Three years ago, in the months leading up to the February 2006 escape of Nasir al-Wuhayshi and 22 other prisoners, al-Qaeda was in a state of disrepair in Yemen – its loyalists hunted, arrested and put on trial in a seemingly successful, US-backed counterterrorism campaign.  As al-Qaeda raged next door in Iraq, broadcasting its daily advances through web-based media, in Yemen, al-Qaeda was silent: no messages claiming attacks, no multimedia propaganda and, most importantly, no visible leadership.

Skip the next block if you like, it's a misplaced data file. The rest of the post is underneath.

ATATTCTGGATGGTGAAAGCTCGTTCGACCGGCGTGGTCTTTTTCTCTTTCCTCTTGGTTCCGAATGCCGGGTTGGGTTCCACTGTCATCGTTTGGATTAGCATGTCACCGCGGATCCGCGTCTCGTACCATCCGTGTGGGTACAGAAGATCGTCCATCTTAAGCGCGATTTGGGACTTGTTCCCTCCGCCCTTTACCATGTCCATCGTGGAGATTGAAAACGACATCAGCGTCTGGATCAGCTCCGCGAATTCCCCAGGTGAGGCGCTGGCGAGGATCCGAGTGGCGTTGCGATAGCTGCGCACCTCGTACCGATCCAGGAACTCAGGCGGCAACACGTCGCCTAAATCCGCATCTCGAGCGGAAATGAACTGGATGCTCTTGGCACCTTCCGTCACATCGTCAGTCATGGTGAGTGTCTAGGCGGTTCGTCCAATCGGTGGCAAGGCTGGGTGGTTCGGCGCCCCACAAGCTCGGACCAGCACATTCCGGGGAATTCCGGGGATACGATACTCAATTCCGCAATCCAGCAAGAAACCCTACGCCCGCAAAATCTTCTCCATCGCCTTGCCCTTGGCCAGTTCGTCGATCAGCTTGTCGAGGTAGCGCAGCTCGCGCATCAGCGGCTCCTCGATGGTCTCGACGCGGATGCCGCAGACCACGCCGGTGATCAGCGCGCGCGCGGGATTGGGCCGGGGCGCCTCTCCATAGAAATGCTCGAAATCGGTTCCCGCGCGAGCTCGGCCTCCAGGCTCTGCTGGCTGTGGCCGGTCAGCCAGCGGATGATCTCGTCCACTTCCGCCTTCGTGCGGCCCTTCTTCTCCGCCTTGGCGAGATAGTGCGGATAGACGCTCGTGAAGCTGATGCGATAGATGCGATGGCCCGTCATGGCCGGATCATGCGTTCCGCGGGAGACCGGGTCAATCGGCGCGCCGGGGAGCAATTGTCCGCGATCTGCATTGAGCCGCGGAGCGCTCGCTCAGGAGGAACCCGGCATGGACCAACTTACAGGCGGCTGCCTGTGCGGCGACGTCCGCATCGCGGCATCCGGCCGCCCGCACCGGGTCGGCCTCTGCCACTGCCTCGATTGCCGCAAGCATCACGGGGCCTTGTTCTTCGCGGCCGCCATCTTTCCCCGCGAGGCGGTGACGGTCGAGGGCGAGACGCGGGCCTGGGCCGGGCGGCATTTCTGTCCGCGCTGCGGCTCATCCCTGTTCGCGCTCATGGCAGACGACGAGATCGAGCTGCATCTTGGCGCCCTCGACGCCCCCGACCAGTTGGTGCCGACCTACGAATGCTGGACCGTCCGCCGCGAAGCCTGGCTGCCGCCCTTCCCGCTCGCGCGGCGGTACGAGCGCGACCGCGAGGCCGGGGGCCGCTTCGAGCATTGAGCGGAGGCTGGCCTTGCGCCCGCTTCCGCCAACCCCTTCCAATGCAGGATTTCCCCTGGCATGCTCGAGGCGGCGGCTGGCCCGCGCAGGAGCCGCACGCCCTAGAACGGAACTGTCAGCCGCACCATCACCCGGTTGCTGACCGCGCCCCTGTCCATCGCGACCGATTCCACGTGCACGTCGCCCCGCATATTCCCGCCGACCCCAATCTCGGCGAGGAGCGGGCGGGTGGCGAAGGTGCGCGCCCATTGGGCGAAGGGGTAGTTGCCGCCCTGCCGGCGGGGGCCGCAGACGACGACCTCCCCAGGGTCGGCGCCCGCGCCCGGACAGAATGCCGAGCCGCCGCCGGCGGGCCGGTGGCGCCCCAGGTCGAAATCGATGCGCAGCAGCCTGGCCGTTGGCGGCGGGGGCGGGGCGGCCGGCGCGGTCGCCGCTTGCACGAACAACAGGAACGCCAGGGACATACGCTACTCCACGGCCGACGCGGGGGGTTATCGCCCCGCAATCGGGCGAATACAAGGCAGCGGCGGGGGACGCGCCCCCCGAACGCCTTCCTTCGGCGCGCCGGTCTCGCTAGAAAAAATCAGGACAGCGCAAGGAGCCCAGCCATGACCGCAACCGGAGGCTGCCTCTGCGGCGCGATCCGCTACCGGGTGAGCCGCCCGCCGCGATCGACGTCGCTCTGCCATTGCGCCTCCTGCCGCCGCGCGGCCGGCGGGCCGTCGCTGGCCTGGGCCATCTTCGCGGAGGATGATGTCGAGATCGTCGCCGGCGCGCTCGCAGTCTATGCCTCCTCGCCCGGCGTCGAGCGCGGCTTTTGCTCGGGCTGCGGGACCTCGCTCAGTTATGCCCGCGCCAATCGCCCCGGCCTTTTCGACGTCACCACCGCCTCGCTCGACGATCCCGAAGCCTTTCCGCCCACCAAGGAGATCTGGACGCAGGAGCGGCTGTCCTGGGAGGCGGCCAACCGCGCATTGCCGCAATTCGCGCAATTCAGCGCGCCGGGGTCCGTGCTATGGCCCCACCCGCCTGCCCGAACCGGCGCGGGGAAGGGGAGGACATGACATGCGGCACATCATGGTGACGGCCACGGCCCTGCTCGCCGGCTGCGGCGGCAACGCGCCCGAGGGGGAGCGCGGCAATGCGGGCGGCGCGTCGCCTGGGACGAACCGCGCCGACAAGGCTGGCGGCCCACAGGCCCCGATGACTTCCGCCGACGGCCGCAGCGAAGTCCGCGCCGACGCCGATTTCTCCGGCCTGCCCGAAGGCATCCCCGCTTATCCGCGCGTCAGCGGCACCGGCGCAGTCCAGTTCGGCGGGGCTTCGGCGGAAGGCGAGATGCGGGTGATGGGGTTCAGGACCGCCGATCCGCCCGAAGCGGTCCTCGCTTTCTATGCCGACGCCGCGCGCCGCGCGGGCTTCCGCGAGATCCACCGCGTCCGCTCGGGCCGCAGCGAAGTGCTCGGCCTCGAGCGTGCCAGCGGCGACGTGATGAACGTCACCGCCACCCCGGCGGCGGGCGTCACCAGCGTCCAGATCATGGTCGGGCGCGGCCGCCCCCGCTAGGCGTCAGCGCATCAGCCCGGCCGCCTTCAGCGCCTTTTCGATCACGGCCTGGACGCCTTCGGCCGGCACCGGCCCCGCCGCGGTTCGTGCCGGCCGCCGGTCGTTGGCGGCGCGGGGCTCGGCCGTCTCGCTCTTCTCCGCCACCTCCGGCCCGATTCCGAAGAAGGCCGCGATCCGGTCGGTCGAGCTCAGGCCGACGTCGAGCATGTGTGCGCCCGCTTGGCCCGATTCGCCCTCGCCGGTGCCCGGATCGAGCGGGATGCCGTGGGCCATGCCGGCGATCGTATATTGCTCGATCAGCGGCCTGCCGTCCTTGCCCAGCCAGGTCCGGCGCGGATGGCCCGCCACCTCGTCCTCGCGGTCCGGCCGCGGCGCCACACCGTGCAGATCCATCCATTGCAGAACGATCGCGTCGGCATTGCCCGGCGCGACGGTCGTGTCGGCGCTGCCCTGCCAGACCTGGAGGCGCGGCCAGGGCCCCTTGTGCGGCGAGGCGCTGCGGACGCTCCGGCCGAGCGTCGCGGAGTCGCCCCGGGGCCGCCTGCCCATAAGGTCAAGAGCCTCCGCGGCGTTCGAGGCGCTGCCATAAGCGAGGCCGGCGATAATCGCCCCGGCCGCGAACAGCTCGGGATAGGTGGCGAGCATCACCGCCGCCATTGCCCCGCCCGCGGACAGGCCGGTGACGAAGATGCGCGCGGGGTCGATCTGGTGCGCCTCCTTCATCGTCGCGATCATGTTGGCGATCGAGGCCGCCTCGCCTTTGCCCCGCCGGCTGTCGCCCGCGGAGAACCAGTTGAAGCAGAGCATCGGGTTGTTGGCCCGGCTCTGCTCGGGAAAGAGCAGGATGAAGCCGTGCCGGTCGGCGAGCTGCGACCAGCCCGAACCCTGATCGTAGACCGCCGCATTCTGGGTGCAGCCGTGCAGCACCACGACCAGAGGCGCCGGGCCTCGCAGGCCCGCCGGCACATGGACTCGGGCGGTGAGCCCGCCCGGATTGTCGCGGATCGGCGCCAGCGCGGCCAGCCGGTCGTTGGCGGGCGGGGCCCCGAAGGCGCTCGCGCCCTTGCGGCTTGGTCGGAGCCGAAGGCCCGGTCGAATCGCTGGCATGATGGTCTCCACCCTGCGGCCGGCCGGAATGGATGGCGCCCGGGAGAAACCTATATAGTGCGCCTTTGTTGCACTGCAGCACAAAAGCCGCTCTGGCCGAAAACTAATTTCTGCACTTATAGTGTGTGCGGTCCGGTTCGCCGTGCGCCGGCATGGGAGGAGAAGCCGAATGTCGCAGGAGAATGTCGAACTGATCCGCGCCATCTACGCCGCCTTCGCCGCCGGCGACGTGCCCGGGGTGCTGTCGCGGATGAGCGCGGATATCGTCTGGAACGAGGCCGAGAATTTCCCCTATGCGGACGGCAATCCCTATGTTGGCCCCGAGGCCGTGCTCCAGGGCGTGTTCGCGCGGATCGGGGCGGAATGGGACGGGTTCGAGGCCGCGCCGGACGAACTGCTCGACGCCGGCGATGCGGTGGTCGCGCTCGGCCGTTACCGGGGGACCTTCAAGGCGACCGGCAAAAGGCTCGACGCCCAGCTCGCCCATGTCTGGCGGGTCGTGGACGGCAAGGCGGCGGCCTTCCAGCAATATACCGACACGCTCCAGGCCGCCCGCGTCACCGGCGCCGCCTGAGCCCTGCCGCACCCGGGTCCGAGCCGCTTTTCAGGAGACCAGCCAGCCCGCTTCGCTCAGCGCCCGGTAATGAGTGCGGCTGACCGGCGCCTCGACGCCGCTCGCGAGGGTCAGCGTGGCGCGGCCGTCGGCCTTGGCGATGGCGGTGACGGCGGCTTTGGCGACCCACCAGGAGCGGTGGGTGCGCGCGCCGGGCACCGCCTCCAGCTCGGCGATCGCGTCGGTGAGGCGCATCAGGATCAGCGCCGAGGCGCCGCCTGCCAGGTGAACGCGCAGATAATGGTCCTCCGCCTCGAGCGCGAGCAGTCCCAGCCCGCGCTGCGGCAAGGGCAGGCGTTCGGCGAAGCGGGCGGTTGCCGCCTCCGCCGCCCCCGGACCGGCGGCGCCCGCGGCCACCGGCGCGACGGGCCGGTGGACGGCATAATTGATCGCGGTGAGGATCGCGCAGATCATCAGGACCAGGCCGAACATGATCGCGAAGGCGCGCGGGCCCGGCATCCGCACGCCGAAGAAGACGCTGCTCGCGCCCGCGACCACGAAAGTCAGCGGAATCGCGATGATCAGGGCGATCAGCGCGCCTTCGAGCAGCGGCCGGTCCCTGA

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The Islamic State (IS) announced that its spokesman, Abu Muhammad al-'Adnani, was killed while "surveying the military operations" in Aleppo, Syria,
British captive John Cantlie appeared in a video from the Islamic State (IS)-linked 'Amaq News Agency, mocking U.S. airstrikes on IS media kiosks in
The Islamic State (IS)-linked 'Amaq News Agency denied the claim from the U.S. Defense Department that top IS official Omar al-Shishani was killed as
Al-Ribat Media Foundation, the media arm of the al-Murabitoon division of al-Qaeda in the Islamic Maghreb (AQIM), released screen captures an upcoming
Simply titling it “Just Terror,” the Islamic State (IS) released the twelfth issue of its English magazine, “Dabiq,” on November